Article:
The Turkish parliament on April 14 passed an early parole bill that will reduce the inmate population in the country’s overcrowded prisons.
Conceived as a measure against the spread of the coronavirus pandemic to penal facilities, the bill contains the possibility of early parole and house arrest for a broad range of offenders yet excludes inmates charged with or convicted of sex and drug crimes, first degree murder and domestic violence as well as crimes related to terrorism.
Accordingly, a broad range of dissidents indicted or convicted under the country’s controversial and broadly interpreted anti-terrorism laws will not benefit from the bill. Tens of thousands of journalists, lawyers, politicians, academics, human right defenders and civil servants were jailed on dubious terrorism charges, in particular after a coup attempt on July 15, 2016, eliciting criticism from the international community.
The bill, drafted and introduced by the Islamist ruling Justice and Development Party (AKP) and its ally, the ultranationalist Nationalist Movement Party (MHP), was passed just after midnight with 279 votes for and 51 against. According to estimates up to 90,000 inmates will benefit from the bill. The bill has must still be approved by President Recep Tayyip Erdoğan and published in the Official Gazette to take effect.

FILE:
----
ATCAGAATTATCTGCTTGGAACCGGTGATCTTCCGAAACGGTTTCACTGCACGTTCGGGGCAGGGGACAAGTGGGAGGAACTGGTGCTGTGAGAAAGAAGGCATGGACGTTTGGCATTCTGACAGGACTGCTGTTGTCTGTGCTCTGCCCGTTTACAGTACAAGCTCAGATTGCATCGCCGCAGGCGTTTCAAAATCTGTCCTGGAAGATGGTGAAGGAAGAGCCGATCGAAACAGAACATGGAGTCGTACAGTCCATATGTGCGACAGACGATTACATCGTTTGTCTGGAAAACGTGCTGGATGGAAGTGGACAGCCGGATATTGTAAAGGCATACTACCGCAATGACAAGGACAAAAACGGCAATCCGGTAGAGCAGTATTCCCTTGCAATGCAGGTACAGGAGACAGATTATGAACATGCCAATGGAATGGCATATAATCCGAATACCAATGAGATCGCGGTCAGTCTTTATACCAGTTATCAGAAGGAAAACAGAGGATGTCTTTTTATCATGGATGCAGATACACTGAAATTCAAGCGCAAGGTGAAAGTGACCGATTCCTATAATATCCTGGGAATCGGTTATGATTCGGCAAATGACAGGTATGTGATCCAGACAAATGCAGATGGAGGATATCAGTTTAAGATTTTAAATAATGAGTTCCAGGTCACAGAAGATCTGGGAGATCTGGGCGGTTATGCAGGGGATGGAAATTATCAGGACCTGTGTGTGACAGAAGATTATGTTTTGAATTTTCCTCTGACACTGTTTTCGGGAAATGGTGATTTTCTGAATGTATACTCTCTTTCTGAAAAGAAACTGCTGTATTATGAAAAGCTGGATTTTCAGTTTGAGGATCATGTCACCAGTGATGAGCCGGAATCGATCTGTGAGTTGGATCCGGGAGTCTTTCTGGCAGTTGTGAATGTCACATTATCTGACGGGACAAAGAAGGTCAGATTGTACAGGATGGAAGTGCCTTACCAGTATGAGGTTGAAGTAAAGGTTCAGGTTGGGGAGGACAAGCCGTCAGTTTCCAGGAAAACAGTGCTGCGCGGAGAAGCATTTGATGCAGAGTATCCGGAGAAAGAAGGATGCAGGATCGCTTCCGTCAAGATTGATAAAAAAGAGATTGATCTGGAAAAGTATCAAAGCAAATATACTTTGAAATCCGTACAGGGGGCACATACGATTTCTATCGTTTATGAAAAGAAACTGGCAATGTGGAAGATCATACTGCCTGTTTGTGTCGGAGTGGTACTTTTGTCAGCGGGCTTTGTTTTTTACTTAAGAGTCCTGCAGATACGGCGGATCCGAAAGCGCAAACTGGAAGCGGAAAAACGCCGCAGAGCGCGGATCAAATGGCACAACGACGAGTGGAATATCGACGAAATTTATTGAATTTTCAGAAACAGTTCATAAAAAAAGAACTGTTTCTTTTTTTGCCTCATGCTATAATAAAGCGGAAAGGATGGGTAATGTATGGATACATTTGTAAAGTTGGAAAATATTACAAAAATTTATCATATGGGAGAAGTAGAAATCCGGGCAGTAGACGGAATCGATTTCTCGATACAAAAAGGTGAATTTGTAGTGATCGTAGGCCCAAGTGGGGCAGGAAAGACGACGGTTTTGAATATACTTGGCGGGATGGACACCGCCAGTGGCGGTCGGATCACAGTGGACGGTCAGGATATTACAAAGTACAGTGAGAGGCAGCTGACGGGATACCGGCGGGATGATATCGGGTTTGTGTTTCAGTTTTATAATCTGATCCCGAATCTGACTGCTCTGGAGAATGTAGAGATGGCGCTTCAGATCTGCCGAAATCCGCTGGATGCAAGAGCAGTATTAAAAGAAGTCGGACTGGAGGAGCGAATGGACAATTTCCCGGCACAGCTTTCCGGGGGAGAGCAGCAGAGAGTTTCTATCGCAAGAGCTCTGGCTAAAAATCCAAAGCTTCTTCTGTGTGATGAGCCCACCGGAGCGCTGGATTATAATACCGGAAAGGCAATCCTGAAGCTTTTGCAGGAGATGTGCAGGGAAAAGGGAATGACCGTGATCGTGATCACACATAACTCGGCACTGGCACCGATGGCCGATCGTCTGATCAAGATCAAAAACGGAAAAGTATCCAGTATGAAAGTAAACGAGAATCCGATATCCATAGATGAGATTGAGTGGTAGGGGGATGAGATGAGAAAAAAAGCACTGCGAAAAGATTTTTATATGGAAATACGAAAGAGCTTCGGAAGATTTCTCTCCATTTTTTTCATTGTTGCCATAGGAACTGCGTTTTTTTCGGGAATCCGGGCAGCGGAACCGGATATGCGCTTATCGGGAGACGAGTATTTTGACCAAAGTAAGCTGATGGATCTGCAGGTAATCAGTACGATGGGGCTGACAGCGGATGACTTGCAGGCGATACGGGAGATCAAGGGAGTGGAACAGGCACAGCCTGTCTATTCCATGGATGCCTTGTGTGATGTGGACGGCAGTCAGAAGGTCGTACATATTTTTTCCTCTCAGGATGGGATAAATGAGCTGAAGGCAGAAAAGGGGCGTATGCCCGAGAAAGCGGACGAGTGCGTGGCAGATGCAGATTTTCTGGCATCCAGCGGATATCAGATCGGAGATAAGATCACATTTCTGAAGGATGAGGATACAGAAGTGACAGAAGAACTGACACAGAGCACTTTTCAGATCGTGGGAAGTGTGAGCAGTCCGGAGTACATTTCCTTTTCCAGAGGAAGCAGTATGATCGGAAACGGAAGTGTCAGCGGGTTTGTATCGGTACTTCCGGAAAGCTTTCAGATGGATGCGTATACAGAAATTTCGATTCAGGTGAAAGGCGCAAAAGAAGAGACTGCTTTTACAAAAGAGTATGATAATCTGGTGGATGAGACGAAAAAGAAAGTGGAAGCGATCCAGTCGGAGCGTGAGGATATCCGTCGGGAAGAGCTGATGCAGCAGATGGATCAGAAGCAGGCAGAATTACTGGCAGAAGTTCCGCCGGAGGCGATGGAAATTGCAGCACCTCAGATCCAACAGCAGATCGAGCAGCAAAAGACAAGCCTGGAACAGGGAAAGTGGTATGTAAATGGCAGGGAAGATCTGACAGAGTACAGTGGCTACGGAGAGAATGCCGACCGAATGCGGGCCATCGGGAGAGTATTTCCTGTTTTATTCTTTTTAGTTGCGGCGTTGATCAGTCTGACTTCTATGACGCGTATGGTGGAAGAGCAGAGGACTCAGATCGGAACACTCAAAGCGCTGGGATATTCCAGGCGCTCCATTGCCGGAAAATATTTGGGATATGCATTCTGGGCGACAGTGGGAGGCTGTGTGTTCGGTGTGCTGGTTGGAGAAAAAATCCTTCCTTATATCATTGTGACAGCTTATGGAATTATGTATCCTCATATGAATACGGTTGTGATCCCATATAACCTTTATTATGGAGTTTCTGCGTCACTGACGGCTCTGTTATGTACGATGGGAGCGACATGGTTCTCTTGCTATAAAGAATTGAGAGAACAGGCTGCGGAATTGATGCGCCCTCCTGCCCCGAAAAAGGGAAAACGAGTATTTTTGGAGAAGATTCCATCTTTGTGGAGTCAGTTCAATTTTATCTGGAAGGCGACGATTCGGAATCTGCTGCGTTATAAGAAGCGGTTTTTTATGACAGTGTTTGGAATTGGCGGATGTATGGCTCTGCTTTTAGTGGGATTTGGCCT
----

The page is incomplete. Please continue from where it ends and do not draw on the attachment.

Under the legislation some 75,000 inmates in “open” prisons will be sent home on parole until May 31 in a move to reduce the risk posed by the coronavirus outbreak to prisons. The minister of justice can extend that period twice by a maximum of two months on each occasion if the outbreak persists.
With the new measure the length of time that must be spent in prison is reduced from two-thirds to half the sentence with the exception of such crimes as voluntary manslaughter, inflicting intentional injury, injury to a child, elderly person or a spouse, sexual violence, drug production and/or trafficking, espionage and terrorism.
Violations of the National Intelligence Agency Act are also excluded from the scope of the legislation due to a motion offered during deliberations in parliament’s general assembly. Thus, if journalists Barış Terkoğlu, Barış Pehlivan and Murat Ağırel, imprisoned earlier this year for reporting the death of Turkish intelligence operatives in Libya, are to be sentenced, they will not benefit from the law.
The new legislation further provides that pregnant women, women with newborn infants, women accompanied by children aged 6 and younger and prisoners over 65 with designated health conditions can be released to house arrest or on parole. The law also allows for the removal from prison of those with communicable diseases.
Justice Minister Abdulhamit Gül admitted on April 13 that the virus had reached prisons, with 17 confirmed cases among inmates, including three deaths. He said 79 prison employees had also tested positive, along with 80 judges and prosecutors, judicial personnel and forensic medicine staff.
Main opposition CHP to take law to top court
During deliberations in parliament the main opposition Republican People’s Party (CHP) and pro-Kurdish Peoples’ Democratic Party (HDP) objected to the bill, demanding that it include political prisoners as well.
CHP deputy parliament group leader Engin Özkoç announced at a press conference on April 13 that the party will appeal to the Constitutional Court for cancelation of the new law.
HDP deputy and prominent human rights defender Ömer Faruk Gergerlioğlu described the law as “discriminatory” in a speech in parliament and criticized the exclusion of prisoners charged with “thought crimes.”